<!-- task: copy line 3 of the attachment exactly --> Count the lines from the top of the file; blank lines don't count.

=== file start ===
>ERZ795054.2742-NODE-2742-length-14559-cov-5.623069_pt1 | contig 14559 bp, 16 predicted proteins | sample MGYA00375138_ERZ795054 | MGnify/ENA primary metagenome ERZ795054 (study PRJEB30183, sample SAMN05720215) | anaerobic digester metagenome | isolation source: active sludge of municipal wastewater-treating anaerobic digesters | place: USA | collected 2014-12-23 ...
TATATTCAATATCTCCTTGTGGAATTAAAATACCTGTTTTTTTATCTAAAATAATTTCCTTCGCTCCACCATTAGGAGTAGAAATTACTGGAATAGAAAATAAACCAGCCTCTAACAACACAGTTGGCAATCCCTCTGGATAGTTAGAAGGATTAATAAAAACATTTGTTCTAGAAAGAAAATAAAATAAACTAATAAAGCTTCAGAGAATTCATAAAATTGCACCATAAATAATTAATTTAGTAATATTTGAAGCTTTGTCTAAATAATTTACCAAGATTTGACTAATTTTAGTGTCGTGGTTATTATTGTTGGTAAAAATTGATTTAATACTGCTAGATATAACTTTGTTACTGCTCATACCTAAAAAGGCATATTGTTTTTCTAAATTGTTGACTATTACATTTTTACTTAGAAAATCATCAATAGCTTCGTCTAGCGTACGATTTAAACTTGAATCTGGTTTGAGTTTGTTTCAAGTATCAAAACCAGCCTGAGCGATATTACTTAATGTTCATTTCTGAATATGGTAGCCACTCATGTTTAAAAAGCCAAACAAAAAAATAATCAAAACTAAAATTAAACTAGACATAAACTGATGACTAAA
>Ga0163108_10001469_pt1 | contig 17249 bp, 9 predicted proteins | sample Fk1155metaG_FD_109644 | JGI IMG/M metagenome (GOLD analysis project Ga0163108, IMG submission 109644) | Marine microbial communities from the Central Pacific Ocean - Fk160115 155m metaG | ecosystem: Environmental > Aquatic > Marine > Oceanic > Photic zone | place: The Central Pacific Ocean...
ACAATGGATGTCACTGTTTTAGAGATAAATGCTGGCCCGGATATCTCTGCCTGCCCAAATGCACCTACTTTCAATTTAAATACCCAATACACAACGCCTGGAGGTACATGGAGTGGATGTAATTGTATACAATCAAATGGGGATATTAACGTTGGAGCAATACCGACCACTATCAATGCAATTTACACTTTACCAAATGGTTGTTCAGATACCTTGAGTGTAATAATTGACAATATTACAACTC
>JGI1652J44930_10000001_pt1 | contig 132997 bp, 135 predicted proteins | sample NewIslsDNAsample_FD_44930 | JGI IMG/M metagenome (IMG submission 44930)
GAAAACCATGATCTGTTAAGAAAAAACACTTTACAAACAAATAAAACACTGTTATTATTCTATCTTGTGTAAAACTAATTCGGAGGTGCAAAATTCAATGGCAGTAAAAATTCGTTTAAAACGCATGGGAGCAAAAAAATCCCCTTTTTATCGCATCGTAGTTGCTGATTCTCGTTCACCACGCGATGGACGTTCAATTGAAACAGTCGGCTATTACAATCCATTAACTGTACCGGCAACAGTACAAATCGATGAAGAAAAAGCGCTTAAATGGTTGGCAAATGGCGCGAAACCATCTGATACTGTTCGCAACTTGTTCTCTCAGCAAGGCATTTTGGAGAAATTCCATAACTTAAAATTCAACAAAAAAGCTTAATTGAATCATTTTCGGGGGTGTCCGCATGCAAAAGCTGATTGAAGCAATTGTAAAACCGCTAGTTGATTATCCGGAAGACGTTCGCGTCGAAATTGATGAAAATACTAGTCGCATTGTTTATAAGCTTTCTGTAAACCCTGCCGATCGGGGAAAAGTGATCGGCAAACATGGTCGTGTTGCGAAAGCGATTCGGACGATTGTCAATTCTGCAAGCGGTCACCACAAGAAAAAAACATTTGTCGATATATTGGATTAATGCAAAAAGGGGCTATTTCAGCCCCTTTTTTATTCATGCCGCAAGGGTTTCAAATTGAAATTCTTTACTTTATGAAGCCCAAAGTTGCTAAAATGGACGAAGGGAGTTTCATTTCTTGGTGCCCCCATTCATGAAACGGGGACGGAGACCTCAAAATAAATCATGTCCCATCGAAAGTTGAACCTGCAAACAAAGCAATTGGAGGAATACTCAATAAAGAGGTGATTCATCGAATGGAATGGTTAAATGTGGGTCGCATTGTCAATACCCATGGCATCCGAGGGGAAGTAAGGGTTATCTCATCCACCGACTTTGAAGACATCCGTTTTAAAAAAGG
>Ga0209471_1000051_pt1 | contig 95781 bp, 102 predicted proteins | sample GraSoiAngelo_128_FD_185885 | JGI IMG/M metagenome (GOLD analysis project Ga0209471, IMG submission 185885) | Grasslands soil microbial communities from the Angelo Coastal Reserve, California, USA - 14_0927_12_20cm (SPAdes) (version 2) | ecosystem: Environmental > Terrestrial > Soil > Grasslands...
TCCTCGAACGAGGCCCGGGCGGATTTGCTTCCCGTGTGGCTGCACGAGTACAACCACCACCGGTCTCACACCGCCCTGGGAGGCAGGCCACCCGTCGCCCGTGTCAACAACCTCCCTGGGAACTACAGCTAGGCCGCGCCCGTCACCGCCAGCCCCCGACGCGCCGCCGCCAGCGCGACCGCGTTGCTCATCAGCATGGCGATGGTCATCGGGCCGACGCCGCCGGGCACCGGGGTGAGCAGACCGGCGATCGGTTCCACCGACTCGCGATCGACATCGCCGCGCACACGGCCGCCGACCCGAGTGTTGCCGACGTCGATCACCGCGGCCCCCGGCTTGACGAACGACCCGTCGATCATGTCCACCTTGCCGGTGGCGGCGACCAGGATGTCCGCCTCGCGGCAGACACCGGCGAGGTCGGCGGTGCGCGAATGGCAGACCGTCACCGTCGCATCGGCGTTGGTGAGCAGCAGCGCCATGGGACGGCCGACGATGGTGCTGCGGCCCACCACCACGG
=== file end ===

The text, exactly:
>Ga0163108_10001469_pt1 | contig 17249 bp, 9 predicted proteins | sample Fk1155metaG_FD_109644 | JGI IMG/M metagenome (GOLD analysis project Ga0163108, IMG submission 109644) | Marine microbial communities from the Central Pacific Ocean - Fk160115 155m metaG | ecosystem: Environmental > Aquatic > Marine > Oceanic > Photic zone | place: The Central Pacific Ocean...